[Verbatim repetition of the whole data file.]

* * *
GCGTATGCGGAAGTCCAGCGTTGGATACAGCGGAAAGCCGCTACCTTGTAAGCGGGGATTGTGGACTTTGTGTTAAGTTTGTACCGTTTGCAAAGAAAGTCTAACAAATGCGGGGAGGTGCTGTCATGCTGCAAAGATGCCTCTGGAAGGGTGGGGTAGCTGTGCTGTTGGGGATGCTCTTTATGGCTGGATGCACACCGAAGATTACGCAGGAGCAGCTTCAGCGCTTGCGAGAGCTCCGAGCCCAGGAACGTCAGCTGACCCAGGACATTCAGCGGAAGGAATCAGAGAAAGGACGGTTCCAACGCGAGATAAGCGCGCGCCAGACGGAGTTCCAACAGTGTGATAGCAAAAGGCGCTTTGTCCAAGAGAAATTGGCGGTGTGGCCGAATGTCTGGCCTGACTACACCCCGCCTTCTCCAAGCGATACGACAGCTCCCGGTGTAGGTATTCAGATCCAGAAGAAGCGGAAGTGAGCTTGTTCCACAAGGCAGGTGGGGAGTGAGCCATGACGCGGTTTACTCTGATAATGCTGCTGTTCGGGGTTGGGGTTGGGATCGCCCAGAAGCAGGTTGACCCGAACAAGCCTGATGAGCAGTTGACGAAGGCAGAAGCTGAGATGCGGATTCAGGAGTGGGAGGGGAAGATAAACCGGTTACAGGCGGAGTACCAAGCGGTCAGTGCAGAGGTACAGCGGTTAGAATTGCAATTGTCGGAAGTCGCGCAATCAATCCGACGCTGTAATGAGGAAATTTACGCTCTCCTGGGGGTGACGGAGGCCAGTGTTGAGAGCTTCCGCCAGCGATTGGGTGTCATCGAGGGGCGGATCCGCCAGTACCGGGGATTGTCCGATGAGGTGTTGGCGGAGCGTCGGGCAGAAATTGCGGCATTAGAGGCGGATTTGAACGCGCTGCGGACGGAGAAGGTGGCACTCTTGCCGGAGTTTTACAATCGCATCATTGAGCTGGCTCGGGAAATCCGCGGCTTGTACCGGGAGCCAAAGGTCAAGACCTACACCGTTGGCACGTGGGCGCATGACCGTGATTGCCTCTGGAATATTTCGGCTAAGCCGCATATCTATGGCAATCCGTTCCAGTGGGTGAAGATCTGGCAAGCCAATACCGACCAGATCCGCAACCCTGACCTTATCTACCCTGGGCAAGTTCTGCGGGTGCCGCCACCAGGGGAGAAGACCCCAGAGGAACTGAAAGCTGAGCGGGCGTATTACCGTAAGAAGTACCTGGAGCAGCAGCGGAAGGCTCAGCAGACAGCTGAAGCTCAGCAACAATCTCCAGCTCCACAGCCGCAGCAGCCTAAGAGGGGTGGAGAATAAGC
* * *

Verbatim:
GCGTATGCGGAAGTCCAGCGTTGGATACAGCGGAAAGCCGCTACCTTGTAAGCGGGGATTGTGGACTTTGTGTTAAGTTTGTACCGTTTGCAAAGAAAGTCTAACAAATGCGGGGAGGTGCTGTCATGCTGCAAAGATGCCTCTGGAAGGGTGGGGTAGCTGTGCTGTTGGGGATGCTCTTTATGGCTGGATGCACACCGAAGATTACGCAGGAGCAGCTTCAGCGCTTGCGAGAGCTCCGAGCCCAGGAACGTCAGCTGACCCAGGACATTCAGCGGAAGGAATCAGAGAAAGGACGGTTCCAACGCGAGATAAGCGCGCGCCAGACGGAGTTCCAACAGTGTGATAGCAAAAGGCGCTTTGTCCAAGAGAAATTGGCGGTGTGGCCGAATGTCTGGCCTGACTACACCCCGCCTTCTCCAAGCGATACGACAGCTCCCGGTGTAGGTATTCAGATCCAGAAGAAGCGGAAGTGAGCTTGTTCCACAAGGCAGGTGGGGAGTGAGCCATGACGCGGTTTACTCTGATAATGCTGCTGTTCGGGGTTGGGGTTGGGATCGCCCAGAAGCAGGTTGACCCGAACAAGCCTGATGAGCAGTTGACGAAGGCAGAAGCTGAGATGCGGATTCAGGAGTGGGAGGGGAAGATAAACCGGTTACAGGCGGAGTACCAAGCGGTCAGTGCAGAGGTACAGCGGTTAGAATTGCAATTGTCGGAAGTCGCGCAATCAATCCGACGCTGTAATGAGGAAATTTACGCTCTCCTGGGGGTGACGGAGGCCAGTGTTGAGAGCTTCCGCCAGCGATTGGGTGTCATCGAGGGGCGGATCCGCCAGTACCGGGGATTGTCCGATGAGGTGTTGGCGGAGCGTCGGGCAGAAATTGCGGCATTAGAGGCGGATTTGAACGCGCTGCGGACGGAGAAGGTGGCACTCTTGCCGGAGTTTTACAATCGCATCATTGAGCTGGCTCGGGAAATCCGCGGCTTGTACCGGGAGCCAAAGGTCAAGACCTACACCGTTGGCACGTGGGCGCATGACCGTGATTGCCTCTGGAATATTTCGGCTAAGCCGCATATCTATGGCAATCCGTTCCAGTGGGTGAAGATCTGGCAAGCCAATACCGACCAGATCCGCAACCCTGACCTTATCTACCCTGGGCAAGTTCTGCGGGTGCCGCCACCAGGGGAGAAGACCCCAGAGGAACTGAAAGCTGAGCGGGCGTATTACCGTAAGAAGTACCTGGAGCAGCAGCGGAAGGCTCAGCAGACAGCTGAAGCTCAGCAACAATCTCCAGCTCCACAGCCGCAGCAGCCTAAGAGGGGTGGAGAATAAGC